We analysed 4-5 years(1) of recent Nielsen store scanner data from 21 packaged goods categories in the US market, from baby food to beer. The 105 leading brands we report on here are all in the top 5 national brands in each category.
We considered a leading brand to be in share decline (or growth) if its share of category sales revenue was at least 0.1 of a percentage point lower (or higher) in the final year than the first. We deemed this was sufficient to account for trivial market vagaries.
We considered a category or brand to be in sales revenue decline if sales were lower at the end of the 4-5 years than at the start. While we classed a category or brand as growing revenue only if its total revenue was higher than 5% in the final year than the first(2). The 5% hurdle at least partially accounts for the (low) rate of price inflation for the packaged goods we analysed.
These hurdles for growth meant that of the seven categories classed as stable all but one of them (soft drinks) actually grew in sales revenue somewhat (just less than 5%). Similarly most brands grew in nominal dollar sales over the period.
We found that:
- 48% of the top 5 national brands grew sales revenue (more than 5%), while 40% lost some revenue. This is in the face of competition from private labels, new brand launches, and smaller brands. Of those that lost some of their revenue, it varied greatly from -0.3% for Sun in laundry care to -93% for White Cloud in diapers.
- The combined value share of the top 5 national brands in each category is usually very large (around 63% of the total market including private labels). Of these leading national brands, 44% lost value share, while 44% grew share.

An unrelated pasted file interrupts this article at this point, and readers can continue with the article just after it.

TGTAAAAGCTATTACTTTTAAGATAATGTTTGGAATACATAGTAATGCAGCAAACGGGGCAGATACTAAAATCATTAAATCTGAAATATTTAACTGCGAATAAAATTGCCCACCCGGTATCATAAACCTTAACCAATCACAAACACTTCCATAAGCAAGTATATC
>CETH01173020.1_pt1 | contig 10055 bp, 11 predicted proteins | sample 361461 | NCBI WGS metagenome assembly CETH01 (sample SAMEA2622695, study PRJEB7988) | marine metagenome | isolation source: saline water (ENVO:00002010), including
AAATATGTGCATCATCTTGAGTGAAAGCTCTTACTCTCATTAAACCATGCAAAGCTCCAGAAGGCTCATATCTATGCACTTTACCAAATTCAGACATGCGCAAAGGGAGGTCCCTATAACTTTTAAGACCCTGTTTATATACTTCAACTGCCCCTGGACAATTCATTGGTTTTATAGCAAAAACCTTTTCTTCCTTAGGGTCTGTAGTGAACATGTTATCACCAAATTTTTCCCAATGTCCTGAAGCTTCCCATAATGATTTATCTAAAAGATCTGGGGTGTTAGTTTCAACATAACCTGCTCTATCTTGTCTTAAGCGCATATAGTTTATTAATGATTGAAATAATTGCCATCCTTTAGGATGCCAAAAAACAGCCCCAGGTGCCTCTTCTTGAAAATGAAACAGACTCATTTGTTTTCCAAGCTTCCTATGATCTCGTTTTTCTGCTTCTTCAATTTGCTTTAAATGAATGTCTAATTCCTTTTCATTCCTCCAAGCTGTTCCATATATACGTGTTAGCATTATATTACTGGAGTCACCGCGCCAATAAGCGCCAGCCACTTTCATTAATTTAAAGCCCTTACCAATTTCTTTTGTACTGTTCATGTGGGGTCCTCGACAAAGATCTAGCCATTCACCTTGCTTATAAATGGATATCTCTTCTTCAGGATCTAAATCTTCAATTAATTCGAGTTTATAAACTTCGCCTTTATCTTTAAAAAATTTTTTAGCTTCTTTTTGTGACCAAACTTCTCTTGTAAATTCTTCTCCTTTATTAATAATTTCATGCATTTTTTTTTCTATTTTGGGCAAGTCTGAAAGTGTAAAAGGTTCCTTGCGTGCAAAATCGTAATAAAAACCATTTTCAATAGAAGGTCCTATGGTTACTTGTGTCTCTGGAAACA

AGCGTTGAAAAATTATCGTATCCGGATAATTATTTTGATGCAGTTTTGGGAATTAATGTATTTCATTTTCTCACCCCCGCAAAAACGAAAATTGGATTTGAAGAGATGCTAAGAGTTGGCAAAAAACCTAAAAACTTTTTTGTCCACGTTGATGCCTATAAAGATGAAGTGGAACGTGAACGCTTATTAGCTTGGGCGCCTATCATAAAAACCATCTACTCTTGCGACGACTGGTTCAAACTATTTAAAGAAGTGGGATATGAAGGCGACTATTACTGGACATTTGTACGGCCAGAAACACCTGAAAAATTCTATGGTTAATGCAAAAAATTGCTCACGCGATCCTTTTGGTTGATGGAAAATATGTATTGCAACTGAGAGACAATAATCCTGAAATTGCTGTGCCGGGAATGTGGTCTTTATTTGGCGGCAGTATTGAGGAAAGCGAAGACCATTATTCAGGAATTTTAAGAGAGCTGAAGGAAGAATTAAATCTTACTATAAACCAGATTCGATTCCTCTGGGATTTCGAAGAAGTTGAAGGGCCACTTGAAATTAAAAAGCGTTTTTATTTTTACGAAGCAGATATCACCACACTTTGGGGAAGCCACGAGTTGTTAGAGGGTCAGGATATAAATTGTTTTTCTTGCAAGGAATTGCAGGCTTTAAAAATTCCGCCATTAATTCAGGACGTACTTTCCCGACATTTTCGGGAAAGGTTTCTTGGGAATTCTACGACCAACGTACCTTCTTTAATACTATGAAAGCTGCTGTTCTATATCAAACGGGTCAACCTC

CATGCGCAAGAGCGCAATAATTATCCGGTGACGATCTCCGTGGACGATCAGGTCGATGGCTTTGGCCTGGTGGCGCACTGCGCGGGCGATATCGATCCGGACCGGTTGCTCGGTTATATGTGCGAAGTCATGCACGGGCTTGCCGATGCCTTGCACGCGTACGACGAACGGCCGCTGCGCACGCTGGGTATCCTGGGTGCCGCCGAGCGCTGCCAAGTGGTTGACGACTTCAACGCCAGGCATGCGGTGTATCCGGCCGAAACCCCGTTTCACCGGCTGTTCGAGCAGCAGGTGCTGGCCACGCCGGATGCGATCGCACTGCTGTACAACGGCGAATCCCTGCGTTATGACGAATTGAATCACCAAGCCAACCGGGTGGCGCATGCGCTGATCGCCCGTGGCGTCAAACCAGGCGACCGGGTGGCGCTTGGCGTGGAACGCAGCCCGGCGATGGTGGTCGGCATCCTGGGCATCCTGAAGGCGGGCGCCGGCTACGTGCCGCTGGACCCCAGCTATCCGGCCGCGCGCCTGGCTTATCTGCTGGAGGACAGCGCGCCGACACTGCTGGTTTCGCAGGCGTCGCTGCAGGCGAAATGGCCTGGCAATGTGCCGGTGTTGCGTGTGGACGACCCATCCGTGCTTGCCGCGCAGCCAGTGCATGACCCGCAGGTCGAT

- Whether any brand is growing or not depends on category dynamics – growth, decline, or stability. If the category is growing then brands are also more likely to be growing in sales revenue. If the category is growing then big brands that lose share may still be growing revenue.
- In the yogurt category, which experienced high growth recently, Yoplait (#1 in 2011) has managed to maintain sales revenue but lost much share, while Danone (#2) grew both sales revenue and value share (in spite of the rise of Chobani).
- Some brands managed to lose sales and share e.g. Folgers and Maxwell House lost both, likely due to being confined to instant coffee which is not a growing part of the coffee market. In the beer category none of the top 5 brands did well recently, with four out of five top brands losing both $ share and some $ sales revenue. Gerber in baby food, also lost some share (it has a massive 60% share) and sales revenue, probably partly a consequence of Plum Organics recording outstanding growth from 1% of value share to 7% (2011-2016).
- In stable categories a leading brand has the challenging job of winning share if it is to grow its sales revenue. An impressive 43% of the leading brands in stable categories managed to do this (in the face of competition from small brands and private label). Then again, 40% lost share in these categories.
- In a category where sales decline, any brand that fails to win share is guaranteed sales losses. In soft drinks, the sole category in our data set that declined in sales revenues(3), Pepsi lost share and, of course, sales revenue. While Coca-Cola managed to maintain, and Sprite even succeeded in growing its sales revenue (by 7%) and share (1pp). So even in categories in overall sales decline it is not guaranteed that a leading brand will lose revenue.
Table 1: Performance of leading (top 5) brands in 21 categories (USA)
- In categories where premium new entrants have seized opportunity, such as yogurt (where US consumption is 50% lower than Europe) or beer (where average prices were lower than elsewhere in the world), some large brands have indeed lost share to some successful new comers, such as Chobani in yogurt, while beer has been disrupted by a wave of craft brands, not a single brand. In these instances, the category is in value growth largely because premium new introductions have pushed average prices up and as in the case of yogurt, provided offerings covering a range of new consumption occasions.